Hosting DotNet Core Web Application on Windows Server (IIS8)

So finally I get around to this.. Sorry to keep anyone waiting but when life knocks at the door well you simply have to answer it. (It’s like that uninvited guest that comes to your house when you have the lights on and you just hope that you can pretend you aren’t at home resulting in them leaving without question hahah \(^_^)/ yay!! )

Let’s get to it! So if you are a true programmer all your tooling will be requiring massive updates because we only stay elite when bashing our heads on the desk solving issues that have already been solved right!! Correct!!  (-_-)

So if you haven’t already kept up with the latest tech get Visual Studio updated with the latest tooling. There is no shame in being elite at being behind.


Check out the available updates at

So I’m assuming that we all know how the process for creating a new web application within Visual Studio if you are reading this post. If not I have linked this to some other awesome blog post.

Some new selections will be the ability to create a new ASP.NET Core Web Application (.Net CORE). This is our focus. Create a new project and select the Web Application Template.


Un-select Host in the Cloud – We aim to host on Windows Server.

There are few things we need to create to get our site up and hosted by IIS8 within our Windows Server.

  • Microsoft DotNet Core Windows Server Hosting
  • Web Application on WebServer
  • Publishing Profile
  • Minor Tweaks to appSettings.Json

Out of the box appSettings.json should look something like the following


    "IntrumentationKey": {"0f723b60-5b54-4105-938d-c49eec544f7"
    "Logging": {
    "LogLevel": {

Install Hosting Bundle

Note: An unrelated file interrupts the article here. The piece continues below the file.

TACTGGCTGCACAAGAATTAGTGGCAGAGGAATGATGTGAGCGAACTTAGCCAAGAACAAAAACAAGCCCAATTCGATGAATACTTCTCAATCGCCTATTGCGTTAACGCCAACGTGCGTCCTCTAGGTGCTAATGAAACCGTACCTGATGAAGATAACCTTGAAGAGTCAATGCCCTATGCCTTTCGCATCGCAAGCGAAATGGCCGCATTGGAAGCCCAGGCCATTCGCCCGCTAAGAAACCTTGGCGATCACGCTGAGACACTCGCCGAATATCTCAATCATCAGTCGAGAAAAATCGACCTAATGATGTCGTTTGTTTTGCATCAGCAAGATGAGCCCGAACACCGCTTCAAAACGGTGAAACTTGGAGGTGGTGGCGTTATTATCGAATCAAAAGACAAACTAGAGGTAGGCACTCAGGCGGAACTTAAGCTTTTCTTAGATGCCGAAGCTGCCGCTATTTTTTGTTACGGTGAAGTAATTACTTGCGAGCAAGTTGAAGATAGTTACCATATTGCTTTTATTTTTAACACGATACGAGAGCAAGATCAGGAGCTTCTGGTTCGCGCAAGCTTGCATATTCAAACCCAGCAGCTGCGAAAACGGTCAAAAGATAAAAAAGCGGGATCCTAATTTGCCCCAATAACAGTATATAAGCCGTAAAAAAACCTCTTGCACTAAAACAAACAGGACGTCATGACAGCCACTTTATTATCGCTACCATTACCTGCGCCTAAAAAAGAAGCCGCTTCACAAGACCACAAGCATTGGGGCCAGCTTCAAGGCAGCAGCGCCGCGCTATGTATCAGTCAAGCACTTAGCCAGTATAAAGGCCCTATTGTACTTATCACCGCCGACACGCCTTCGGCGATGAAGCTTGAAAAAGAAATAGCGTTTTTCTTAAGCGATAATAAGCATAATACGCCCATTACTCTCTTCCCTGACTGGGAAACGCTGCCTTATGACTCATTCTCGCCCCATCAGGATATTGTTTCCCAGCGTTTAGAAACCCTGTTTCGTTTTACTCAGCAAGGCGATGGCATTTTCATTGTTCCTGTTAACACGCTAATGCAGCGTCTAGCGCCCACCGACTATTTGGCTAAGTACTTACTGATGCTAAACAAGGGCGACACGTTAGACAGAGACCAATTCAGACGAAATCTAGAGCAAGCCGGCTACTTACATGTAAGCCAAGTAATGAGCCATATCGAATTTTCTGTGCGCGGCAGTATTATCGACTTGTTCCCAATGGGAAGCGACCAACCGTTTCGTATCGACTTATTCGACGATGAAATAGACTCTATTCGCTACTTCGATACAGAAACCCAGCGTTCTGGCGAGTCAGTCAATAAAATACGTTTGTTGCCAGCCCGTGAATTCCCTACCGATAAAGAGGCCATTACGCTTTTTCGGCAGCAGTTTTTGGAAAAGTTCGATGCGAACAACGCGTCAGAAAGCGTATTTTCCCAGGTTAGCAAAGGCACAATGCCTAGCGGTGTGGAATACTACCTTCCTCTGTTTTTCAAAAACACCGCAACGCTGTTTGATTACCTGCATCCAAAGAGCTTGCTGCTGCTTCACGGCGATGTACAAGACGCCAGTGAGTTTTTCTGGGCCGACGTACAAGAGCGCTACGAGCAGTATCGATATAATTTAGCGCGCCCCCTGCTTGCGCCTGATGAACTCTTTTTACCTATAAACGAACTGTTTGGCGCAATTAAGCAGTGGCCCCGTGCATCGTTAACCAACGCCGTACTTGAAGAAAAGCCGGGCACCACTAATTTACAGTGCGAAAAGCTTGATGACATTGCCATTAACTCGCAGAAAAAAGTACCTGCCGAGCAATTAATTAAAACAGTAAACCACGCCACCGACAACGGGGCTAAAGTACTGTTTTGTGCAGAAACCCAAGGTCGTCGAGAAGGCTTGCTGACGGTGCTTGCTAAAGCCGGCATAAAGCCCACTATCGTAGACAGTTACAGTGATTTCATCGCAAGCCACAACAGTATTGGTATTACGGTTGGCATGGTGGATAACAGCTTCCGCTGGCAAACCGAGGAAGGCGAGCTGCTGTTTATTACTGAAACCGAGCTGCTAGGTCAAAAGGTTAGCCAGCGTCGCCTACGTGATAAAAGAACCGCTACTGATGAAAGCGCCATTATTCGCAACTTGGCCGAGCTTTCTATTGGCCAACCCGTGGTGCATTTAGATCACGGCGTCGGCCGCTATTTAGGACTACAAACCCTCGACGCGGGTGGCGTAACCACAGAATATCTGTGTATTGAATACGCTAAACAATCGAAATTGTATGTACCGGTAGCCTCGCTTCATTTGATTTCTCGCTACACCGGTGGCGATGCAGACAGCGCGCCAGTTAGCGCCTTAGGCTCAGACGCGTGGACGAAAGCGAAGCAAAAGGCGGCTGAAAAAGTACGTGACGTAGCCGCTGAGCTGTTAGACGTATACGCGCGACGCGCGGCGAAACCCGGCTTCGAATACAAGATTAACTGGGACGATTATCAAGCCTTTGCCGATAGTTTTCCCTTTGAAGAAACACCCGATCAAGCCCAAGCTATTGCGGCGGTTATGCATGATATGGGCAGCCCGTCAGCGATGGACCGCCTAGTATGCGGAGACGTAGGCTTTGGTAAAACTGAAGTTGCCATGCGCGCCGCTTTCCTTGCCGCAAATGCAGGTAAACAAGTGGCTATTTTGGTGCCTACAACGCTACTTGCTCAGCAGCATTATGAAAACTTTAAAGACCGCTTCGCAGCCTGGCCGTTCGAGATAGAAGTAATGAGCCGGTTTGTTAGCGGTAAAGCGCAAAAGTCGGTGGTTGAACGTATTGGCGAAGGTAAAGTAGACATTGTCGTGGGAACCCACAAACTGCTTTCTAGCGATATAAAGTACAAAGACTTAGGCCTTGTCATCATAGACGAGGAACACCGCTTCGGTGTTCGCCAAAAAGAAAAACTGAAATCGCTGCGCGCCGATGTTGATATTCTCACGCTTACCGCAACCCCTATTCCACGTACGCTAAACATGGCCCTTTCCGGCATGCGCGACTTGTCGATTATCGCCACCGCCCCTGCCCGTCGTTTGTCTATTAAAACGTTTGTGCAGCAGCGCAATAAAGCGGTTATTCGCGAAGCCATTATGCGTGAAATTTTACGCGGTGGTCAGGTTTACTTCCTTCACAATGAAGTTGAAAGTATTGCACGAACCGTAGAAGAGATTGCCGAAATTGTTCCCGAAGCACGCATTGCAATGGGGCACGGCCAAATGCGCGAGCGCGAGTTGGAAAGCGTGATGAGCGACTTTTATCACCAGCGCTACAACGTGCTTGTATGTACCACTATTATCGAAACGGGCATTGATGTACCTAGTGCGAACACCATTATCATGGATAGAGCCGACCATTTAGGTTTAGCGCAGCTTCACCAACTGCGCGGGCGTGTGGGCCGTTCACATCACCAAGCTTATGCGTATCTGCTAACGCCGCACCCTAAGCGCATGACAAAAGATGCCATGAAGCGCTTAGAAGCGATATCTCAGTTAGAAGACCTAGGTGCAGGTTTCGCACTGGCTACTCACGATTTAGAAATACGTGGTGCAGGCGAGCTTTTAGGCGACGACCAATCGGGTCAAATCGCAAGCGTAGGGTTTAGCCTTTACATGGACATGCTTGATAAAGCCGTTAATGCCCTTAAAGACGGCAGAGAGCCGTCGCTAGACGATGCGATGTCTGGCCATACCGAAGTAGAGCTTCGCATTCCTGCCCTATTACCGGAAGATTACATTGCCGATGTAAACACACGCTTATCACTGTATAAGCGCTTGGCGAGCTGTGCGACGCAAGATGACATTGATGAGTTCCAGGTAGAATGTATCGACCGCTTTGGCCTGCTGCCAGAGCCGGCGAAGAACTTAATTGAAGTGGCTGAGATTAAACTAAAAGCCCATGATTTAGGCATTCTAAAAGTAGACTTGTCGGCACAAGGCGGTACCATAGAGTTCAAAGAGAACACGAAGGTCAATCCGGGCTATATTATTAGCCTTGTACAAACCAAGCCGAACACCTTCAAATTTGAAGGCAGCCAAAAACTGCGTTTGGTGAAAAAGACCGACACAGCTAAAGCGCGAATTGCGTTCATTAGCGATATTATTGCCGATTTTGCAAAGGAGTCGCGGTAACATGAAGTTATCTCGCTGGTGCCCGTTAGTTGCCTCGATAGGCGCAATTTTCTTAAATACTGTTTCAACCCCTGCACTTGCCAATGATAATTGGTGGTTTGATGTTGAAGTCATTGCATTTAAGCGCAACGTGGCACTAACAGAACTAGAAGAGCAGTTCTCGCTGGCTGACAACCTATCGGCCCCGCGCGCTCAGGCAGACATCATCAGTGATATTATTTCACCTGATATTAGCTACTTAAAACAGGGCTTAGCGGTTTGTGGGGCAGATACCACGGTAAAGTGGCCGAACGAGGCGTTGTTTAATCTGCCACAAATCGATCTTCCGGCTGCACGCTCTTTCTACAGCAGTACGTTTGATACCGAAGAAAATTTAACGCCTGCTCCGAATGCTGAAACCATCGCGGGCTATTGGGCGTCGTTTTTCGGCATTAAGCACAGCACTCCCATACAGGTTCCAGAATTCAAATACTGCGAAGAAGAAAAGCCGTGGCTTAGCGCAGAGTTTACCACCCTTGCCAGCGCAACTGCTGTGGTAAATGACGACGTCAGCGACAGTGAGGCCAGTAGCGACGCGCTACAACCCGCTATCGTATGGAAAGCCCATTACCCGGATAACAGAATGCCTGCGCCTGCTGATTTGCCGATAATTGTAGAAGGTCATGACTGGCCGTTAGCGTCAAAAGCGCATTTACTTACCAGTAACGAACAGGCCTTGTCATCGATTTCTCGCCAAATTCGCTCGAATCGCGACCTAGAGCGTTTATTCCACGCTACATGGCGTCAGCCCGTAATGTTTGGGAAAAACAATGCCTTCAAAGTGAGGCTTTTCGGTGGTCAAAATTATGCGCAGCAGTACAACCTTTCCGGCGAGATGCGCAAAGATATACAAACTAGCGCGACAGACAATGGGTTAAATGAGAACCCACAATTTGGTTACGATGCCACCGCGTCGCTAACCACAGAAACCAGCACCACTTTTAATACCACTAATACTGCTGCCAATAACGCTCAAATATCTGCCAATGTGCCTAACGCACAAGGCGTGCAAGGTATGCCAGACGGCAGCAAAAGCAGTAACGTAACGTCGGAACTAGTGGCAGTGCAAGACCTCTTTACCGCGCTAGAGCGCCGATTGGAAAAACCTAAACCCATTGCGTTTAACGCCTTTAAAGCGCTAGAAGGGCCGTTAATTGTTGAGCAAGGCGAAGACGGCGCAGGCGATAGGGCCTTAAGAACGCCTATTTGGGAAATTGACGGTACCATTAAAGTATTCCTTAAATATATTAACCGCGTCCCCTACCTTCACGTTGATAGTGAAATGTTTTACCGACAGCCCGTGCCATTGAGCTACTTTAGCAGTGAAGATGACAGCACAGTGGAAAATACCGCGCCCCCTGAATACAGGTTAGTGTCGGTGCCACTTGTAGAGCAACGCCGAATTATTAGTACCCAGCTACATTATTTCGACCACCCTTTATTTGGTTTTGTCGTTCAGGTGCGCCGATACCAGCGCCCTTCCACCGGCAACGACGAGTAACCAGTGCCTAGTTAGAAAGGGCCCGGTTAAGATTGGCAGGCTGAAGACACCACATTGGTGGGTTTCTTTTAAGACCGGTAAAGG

Change Application Pool Settings:



Navigate back to Visual Studio and Right-Click your web application project and select publish.


Here import the configured settings created from IIS when creating your website.


After importing your settings and validating the  connection you should see the Settings page



Hitting Preview is great if you really wish to see the changes that will occur without officially publishing.  (It’s along the lines of a “whatIf” if you are familiar with msbuild options)

If you have followed up to this point you should be presented with this awesome message -_-


Well that’s the little tad bit that was not told to us to host the app within IIS8 on Windows Server 2012. So what exactly do we have to do? Well first head bang into some dry wall. That always fixes it! Ok really there are some settings that have to be configured for our app to respond given how dotnet works. A great article is already written on this and really the guy (Rick Strahl) is way better versed at explaining this. Take a look at IIS and Asp,NET Core work here.



gcServer vs System.GC.Server Issues with different variants – Actual Documentation on appsettings.json –

Very Simple Event log for the application:

Log Name: Application
Source: IIS AspNetCore Module
Date: 10/12/2016 4:58:42 AM
Event ID: 1000
Task Category: None
Level: Error
Keywords: Classic
User: N/A
Computer: NikolaT
Failed to start process with commandline '"dotnet" .\WebApplication1.dll', ErrorCode = '0x80070002'.
Event Xml:
<Event xmlns="">
 <Provider Name="IIS AspNetCore Module" />
 <EventID Qualifiers="0">1000</EventID>
 <TimeCreated SystemTime="2016-10-12T04:58:42.000000000Z" />
 <Security />
 <Data>Failed to start process with commandline '"dotnet" .\WebApplication1.dll', ErrorCode = '0x80070002'.</Data>

Simply means you need the Runtime also on the server along with the hosting bundle. Ugh headache achieved. I mean what is the point of adding the hosting bundle if I still cannot run my app. Lol really!!


Further Reading – References (Kertrel)

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